In Runkel v. United States, 527 F.2d 914 (9th Cir. 1975), the Ninth Circuit Court of Appeals held that a declaration of forfeiture of a real estate sales contract was not a sale of property within the meaning of subsection (b). Thereafter, the Secretary of Treasury promulgated section 301.7425-2(a) of the Treasury Regulations on Procedure and Administration (26 C.F.R.), which provided, in pertinent part:

 
The term "nonjudicial sale" includes, but is not limited to, the divestment of the taxpayer's interest in property which occurs by operation of law, by public or private sale, by forfeiture, or by termination under provisions contained in a contract for a deed or conditional sales contract ....

The United States argues that this definition is a reasonable interpretation of section 7425(b) of the Internal Revenue Code of 1954 (26 U.S.C.) and has the force and effect of law. I disagree.

The power to prescribe rules and regulations is not the power to make law. Manhattan General Equipment Co. v. Commissioner of Internal Revenue, 297 U.S. 129, 134, 56 S. Ct. 397, 399, 80 L. Ed. 528 (1936), rehearing denied 297 U.S. 728, 56 S. Ct. 587, 80 L. Ed. 1010. The Treasury Department may not supply omissions or enlarge the scope of the Internal Revenue Code. Busey v. Deshler Hotel Co., 130 F.2d 187, 190 (6th Cir. 1942). See also Hart and Miller Islands Area Environmental Group, Inc. v. Corps of Engineers, 459 F. Supp. 279, 281 (D. Md. 1978) (agency regulation cannot by definition expand the reach of statute), rev'd on other grounds, 621 F.2d 1281 (4th Cir. 1980), cert. denied, 449 U.S. 1003, 101 S. Ct. 544, 66 L. Ed. 2d 300 (1980).

The Treasury Department has lifted "nonjudicial sale" out of context, and has given it a definition which is inconsistent with the provisions of the statute and which enlarges the scope of the statute. Its definition has failed to give consideration to the modifying phrase "under a statutory lien on such property," which plainly restricts the meaning of a "judicial sale" to a sale authorized by a statute providing for a lien on property. Cf. Arkansas-Oklahoma Gas Co. v. Commissioner of Internal Revenue, 201 F.2d 98, 102 (8th Cir. 1953) (the legislative definition of "emergency facility" was so broad as to leave no room for administrative limitation).

 
The Claims of Arizona and California

Arizona and California recognize that it is the rule in Washington that a vendee's interest under a contract for the *84 sale of real property is subject to attachment by a creditor of the vendee only where his interest has not been forfeited or abandoned prior to a levy. Welling v. Mount Si Bowl, Inc., 79 Wash. 2d 485, 487 P.2d 620 (1971).

To avoid application of that rule in this case they urge that it should be applied only to commercial judgment creditors and not creditors whose judgments are for the collection of unpaid child support. They argue that public policy dictates this distinction. However, they cite no authority to support this argument.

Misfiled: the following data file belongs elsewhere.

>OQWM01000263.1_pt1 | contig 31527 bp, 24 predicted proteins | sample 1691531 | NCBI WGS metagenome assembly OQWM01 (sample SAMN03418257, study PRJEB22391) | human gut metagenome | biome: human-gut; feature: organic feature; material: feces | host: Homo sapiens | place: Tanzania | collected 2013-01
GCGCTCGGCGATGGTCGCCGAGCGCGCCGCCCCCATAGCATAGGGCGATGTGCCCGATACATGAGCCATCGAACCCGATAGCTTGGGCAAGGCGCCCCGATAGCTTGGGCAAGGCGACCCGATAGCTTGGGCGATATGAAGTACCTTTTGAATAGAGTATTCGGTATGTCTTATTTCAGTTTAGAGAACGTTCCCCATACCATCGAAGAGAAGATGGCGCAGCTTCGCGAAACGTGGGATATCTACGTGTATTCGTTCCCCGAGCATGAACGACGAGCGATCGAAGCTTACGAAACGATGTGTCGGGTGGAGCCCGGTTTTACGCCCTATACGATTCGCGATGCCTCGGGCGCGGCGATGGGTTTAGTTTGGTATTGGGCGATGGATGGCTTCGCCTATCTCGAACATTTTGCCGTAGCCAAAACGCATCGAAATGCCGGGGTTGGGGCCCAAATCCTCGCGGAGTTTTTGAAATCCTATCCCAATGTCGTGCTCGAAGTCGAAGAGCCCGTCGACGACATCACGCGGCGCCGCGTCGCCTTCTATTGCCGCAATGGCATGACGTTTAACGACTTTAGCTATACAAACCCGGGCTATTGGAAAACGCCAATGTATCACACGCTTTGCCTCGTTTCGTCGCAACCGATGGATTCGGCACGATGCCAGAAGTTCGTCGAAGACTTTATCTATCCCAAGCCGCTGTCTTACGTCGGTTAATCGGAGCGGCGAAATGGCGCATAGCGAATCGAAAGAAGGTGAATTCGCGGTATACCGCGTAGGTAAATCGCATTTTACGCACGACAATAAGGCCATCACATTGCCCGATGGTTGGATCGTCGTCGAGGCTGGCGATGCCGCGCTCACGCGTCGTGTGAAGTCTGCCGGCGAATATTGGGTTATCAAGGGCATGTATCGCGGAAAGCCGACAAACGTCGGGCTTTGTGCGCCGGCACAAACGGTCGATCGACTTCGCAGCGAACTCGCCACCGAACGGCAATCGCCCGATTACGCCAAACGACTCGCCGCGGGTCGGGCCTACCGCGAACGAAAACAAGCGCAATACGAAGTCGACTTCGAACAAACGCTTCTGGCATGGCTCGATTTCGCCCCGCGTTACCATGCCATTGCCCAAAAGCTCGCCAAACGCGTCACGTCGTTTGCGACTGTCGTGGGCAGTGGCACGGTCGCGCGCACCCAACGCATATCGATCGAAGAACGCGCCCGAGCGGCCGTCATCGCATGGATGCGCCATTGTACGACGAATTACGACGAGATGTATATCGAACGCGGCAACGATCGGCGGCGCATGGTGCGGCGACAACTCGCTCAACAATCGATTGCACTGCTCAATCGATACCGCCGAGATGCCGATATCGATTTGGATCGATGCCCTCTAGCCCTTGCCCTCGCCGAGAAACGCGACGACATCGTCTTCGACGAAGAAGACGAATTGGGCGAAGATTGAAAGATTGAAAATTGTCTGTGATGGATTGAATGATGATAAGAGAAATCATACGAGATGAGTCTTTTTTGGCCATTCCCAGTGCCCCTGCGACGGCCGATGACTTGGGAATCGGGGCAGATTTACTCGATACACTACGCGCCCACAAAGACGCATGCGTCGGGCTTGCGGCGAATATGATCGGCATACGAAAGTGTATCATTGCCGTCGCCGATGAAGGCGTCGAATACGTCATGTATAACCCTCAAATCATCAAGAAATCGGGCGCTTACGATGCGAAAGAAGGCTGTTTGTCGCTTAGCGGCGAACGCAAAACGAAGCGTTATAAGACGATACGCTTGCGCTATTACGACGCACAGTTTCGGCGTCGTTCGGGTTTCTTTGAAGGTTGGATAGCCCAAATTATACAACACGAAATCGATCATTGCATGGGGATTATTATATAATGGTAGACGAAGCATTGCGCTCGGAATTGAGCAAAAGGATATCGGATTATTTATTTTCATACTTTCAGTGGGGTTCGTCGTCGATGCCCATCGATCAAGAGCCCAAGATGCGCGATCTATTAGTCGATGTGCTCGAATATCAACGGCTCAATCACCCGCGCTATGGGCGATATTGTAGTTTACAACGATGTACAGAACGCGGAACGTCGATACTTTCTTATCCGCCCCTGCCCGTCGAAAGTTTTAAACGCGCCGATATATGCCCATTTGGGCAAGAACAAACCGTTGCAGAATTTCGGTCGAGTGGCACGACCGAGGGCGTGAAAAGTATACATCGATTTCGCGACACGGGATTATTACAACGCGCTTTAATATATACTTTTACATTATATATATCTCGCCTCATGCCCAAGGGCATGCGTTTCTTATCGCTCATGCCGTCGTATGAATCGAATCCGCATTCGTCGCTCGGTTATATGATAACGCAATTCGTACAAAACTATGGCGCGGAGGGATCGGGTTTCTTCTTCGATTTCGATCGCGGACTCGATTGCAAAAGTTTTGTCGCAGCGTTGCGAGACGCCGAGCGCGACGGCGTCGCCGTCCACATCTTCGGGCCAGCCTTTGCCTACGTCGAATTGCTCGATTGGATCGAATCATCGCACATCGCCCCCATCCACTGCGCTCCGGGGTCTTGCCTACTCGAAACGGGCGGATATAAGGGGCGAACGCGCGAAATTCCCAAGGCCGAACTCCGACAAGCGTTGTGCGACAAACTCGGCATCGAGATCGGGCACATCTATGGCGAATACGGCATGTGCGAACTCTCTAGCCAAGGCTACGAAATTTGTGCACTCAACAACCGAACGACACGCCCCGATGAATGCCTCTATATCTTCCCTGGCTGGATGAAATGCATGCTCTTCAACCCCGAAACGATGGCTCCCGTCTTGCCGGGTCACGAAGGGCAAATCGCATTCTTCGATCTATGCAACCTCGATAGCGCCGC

The judgment liens of the states attached only to whatever title Brellenthins had in the parcels of property. When that title was extinguished, the liens were extinguished. If anything, a stronger public policy argument could be made that a vendor of real property does not enter into a contract of sale at the risk of having his title encumbered because of the failure of his vendee to provide child support.

The states also argue that they were entitled to notice of the intention to declare a forfeiture because their judgment liens had been recorded and because the Hedlunds must have had notice of the existence of their liens.

In Washington the recording of an instrument is constructive notice only to persons acquiring interest subsequent to the recording and it is not notice to persons who had an interest at the time of recording. Kendrick v. Davis, 75 Wash. 2d 456, 464, 452 P.2d 222 (1969).

The claim of actual notice is supported only by the assertion that on April 1, 1980, the Hedlunds ordered a title report from a title insurance company which disclosed the interests claimed by the states. This argument is patently ridiculous. The forfeiture was effected on March 24, 1980. Nothing has been presented to show that the Hedlunds had actual notice at that time.

The Hedlunds are entitled to summary judgment against the States of Arizona and California.

IT IS ORDERED granting summary judgment in favor of the Hedlunds and against the United States of America on its tax liens, the State of California, ex rel. Rene Brellenthin, and the State of Arizona, ex rel. Winnie Rozelle, on their judgment liens.